Women And Their Doctors Don't Discuss Heart Disease, But They Need To
Heart disease is a very popular topic in the medical world, and for good reason. Cardiovascular disease is the cause of 400,000 deaths every year—taking more lives than all types of cancer combined.
It is also known as a silent killer among women, and a recent survey conducted by the Journal of the American College of Cardiology reveals that not many women—or their doctors—are talking about this life-threatening health issue.
Approximately 45% of the women who completed the survey were unaware of the danger of heart disease. Despite these startling results, heart disease continues to kill one woman every 80 seconds, according to cardiologist Dr. Tara Narula.
Women don't believe this disease is a real threat due to a number of factors, such as being in shape, too young, or not knowing anyone affected by the disease personally. An alarming 23% of women who took the survey admitted they are too young to worry about this possibly fatal health condition.
Another 71% of women don't even bring heart disease up in conversation with their doctor during a routine visit. It turns out that this can lead to serious problems down the road, since heart attack symptoms may appear differently in women than in men.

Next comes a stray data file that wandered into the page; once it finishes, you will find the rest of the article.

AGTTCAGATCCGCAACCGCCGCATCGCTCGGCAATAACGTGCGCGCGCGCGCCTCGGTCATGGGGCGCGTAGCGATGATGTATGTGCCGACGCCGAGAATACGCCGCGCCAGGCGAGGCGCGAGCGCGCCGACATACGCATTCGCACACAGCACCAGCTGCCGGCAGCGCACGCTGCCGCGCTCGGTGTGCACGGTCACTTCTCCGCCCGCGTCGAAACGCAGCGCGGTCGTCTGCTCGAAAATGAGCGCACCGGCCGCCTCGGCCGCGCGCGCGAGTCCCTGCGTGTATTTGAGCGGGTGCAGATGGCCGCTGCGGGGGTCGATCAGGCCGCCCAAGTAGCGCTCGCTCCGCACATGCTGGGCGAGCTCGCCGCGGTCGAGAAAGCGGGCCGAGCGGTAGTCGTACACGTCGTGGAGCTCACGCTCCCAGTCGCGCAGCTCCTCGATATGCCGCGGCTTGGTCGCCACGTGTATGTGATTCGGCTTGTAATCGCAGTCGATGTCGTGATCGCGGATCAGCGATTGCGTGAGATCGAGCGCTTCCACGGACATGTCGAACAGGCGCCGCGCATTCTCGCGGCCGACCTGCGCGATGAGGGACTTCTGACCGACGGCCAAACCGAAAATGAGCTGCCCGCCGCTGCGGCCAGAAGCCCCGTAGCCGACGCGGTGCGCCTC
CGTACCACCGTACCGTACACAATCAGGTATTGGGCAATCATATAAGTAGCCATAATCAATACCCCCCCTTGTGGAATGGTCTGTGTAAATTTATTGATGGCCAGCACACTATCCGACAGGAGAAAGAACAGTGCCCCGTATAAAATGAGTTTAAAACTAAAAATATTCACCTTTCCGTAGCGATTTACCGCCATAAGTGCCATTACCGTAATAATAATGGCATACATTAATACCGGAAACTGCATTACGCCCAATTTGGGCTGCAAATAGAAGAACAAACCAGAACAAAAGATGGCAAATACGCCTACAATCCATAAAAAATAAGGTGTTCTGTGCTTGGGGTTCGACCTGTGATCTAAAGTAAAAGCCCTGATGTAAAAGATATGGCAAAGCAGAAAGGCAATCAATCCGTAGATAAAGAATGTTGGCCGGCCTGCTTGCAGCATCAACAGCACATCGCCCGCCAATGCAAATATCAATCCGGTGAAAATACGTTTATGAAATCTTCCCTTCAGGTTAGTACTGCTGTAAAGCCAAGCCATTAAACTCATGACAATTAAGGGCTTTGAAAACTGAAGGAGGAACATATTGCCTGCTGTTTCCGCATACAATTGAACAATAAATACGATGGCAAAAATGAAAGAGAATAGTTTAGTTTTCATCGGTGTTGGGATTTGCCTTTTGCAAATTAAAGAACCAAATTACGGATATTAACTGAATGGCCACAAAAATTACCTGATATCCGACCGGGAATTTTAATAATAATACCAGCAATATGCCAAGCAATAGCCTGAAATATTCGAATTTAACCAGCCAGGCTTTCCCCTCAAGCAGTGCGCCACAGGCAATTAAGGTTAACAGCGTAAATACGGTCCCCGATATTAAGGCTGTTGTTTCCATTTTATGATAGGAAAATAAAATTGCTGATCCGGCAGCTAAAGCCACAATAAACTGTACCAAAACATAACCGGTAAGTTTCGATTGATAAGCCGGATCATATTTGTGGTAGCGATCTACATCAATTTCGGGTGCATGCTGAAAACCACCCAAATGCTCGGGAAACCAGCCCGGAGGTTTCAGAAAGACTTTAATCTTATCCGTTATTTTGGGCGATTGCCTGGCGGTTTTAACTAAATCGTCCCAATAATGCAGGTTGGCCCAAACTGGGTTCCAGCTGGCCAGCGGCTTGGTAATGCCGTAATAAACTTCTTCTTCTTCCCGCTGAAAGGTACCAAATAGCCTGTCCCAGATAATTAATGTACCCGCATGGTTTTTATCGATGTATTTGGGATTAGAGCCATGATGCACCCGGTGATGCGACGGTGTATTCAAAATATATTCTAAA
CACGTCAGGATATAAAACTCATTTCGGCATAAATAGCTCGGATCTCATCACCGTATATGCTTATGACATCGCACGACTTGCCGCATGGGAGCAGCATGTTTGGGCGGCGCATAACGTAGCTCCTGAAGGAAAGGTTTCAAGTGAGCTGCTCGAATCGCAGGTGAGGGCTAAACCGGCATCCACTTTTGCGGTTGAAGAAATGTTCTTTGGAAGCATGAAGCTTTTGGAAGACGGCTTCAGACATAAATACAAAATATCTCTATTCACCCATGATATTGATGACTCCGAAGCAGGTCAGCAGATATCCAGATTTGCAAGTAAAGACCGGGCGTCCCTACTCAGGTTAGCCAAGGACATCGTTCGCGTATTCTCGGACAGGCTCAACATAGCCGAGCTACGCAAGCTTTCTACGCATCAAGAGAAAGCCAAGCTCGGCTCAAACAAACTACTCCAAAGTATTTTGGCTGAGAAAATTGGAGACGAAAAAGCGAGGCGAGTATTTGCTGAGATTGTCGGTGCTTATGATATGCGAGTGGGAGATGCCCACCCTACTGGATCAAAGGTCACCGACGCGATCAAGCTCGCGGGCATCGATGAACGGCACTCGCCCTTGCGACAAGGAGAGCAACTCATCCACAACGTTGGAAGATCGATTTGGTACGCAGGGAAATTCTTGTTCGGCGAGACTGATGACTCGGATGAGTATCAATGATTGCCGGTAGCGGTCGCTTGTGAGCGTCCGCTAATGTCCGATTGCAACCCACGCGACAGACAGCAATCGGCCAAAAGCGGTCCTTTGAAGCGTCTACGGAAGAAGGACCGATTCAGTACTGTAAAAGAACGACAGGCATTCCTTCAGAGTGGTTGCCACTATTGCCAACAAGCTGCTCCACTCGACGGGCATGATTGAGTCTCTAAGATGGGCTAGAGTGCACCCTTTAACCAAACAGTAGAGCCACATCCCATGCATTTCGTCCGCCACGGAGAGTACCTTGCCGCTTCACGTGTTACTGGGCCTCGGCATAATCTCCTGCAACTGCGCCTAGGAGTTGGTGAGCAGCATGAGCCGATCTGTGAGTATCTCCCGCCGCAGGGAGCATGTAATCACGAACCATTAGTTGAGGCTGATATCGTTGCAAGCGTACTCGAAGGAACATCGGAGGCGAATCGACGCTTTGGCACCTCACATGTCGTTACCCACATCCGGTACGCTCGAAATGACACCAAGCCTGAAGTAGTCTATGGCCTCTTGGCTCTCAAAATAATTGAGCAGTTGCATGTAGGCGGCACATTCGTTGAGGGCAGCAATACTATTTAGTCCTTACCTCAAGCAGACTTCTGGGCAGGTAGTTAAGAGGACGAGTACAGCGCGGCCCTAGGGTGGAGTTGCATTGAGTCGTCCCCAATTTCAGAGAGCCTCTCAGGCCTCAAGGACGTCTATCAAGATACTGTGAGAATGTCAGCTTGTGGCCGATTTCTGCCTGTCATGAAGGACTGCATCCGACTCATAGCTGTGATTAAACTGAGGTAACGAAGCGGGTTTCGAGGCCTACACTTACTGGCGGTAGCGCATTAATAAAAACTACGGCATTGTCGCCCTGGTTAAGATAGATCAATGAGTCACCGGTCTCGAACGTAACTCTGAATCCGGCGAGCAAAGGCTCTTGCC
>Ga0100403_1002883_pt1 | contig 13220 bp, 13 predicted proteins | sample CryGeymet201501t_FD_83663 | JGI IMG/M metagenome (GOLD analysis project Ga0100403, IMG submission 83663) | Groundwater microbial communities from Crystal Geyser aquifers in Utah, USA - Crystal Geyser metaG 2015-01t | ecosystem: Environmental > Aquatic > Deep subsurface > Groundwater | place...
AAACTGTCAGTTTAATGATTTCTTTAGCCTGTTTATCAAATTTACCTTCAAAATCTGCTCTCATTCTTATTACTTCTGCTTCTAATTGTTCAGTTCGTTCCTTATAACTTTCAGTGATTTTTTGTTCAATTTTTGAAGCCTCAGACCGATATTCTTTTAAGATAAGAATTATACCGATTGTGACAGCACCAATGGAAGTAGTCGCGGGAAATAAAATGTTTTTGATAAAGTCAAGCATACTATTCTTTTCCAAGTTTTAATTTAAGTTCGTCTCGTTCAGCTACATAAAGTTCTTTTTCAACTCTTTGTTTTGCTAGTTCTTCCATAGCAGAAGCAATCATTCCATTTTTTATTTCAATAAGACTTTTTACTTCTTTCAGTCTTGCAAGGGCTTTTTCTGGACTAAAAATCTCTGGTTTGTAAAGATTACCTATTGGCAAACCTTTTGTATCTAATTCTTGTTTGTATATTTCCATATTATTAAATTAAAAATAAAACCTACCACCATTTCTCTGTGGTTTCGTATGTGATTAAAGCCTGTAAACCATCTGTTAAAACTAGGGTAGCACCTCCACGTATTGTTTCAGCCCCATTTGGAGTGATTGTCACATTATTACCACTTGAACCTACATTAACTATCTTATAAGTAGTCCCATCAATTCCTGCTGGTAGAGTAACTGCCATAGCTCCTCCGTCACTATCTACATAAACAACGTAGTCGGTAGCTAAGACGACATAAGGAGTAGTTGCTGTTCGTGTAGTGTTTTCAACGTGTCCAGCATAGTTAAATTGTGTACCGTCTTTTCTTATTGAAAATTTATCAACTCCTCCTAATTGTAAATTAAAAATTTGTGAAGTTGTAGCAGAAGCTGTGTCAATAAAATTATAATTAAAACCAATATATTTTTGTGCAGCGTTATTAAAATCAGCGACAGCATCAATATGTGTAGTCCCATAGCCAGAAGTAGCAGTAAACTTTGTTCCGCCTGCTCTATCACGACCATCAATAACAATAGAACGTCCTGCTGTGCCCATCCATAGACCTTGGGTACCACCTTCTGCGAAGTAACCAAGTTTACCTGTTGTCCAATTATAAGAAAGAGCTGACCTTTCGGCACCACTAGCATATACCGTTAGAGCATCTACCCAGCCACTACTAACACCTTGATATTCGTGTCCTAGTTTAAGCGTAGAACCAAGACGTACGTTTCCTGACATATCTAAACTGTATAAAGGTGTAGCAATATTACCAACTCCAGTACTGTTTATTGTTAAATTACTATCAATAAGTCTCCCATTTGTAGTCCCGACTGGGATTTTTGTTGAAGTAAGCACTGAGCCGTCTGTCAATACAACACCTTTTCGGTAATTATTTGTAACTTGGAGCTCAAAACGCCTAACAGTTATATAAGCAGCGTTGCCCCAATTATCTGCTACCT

Women may simply brush off nausea, jaw pain, and anxiety as nothing more than stress, but these symptoms can actually signal a heart attack. A significant number of women who participated in the survey aimed to lose weight before even thinking about scheduling an appointment—and 45% of survey takers delay visiting their primary care doctor to shed some pounds.
Doctors prioritize talking to women about weight issues and breast health before the topic of heart health ever comes into play. It's vital, though, for women to receive heart screenings at every visit. A patient may be nervous or ashamed to bring up the possibility of a heart issue, so a doctor stepping in is crucial.
It's time to get the conversation about heart health started. Heart disease is preventable, and an open line of communication between women and their doctors can help them keep their heart health on track.